Americans by nature don’t like chaos, or messes, or protracted conflicts. We are historically pragmatic problem solvers who believe in practical solutions and relatively happy endings. WWII was supposedly for us a costly but clear happy ending. After four years Germany and Japan surrendered unconditionally and successfully adopted democracy plus alliance with the USA. But WWII’s close led to 40 years of Cold War with the Soviets. And 25 years after the Cold War’s end tens of thousands of USA troops remain in Germany and Japan, a presence now in its eighth decade. The total costs of these ongoing arrangements across more than 70 years far exceed the costs of the Iraq involvement, although Japan and Germany do cover some expenses.
WWII was at least a clear, measurable victory. The Korean War was more ambiguous. USA forces entered that conflict in 1950 disastrously unprepared and were nearly driven into the sea. Victory at Inchon led to great success followed by the calamitous Chinese intervention that again threatened defeat but eventually ended in a draw. Republican critics at the time denounced Korea as the “unnecessary war.” Sixty five years later North Korea remains insanely dangerous and USA forces remain in Korea. Total cost of USA involvement in Korea has been several times the cost of Iraq, not to mention over 30,000 killed, compared to over 4000 in Iraq. (Like Japan and Germany, now prosperous and free South Korea currently pays for part of the USA military presence.) And for 30 years after the Korean War, South Korea was a dictatorship, not becoming democratic until the late 1980s. Has our involvement in Korea been worth it?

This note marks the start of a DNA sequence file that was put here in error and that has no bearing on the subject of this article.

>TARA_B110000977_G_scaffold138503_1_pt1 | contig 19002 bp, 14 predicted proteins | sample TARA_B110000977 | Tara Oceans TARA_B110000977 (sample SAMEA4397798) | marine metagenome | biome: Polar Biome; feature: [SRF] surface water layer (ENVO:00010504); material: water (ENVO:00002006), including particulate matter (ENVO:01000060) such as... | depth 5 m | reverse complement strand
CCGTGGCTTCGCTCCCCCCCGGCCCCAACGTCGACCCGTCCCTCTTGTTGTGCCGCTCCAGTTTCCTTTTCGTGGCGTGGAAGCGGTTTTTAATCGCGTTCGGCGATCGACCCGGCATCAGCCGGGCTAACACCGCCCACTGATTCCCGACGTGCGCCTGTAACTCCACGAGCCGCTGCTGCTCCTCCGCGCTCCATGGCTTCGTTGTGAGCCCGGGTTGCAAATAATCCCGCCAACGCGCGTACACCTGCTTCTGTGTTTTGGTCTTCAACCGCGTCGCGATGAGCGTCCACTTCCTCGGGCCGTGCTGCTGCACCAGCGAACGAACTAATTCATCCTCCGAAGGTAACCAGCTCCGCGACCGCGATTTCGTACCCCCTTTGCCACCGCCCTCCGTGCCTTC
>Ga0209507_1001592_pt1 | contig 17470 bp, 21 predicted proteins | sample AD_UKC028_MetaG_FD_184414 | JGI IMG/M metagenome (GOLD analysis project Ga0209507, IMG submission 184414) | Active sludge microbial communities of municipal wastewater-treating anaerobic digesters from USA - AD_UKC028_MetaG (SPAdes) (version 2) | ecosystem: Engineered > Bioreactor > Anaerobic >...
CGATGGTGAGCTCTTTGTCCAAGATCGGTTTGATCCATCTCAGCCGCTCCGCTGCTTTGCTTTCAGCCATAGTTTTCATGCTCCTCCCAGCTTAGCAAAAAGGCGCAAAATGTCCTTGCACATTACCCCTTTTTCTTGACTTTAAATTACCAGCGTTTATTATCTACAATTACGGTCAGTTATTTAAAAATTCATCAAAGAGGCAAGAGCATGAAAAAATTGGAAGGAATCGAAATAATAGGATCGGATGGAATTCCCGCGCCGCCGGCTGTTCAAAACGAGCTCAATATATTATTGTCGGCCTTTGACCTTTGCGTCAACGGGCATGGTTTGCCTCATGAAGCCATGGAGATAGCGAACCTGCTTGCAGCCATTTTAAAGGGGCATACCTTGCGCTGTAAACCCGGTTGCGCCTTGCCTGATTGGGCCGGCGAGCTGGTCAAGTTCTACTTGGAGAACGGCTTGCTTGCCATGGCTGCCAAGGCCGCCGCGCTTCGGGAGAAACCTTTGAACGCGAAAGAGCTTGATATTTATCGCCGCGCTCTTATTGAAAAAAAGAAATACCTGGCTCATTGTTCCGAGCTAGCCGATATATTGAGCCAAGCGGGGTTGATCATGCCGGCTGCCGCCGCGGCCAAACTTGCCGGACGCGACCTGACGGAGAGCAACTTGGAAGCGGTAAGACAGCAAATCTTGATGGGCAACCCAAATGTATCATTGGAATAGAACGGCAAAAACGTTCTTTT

USA exertions to save South Vietnam ended with withdrawal followed by North Vietnamese occupation. Most of LBJ’s hawks eventually became guilt-ridden doves, creating an American prototype, rooted in our Puritan past, that claims sanctification through repentance over past wars. We now admit we were wrong! Now we’re forgiven and saved! Such remorse signifies not only redemption but also sophistication.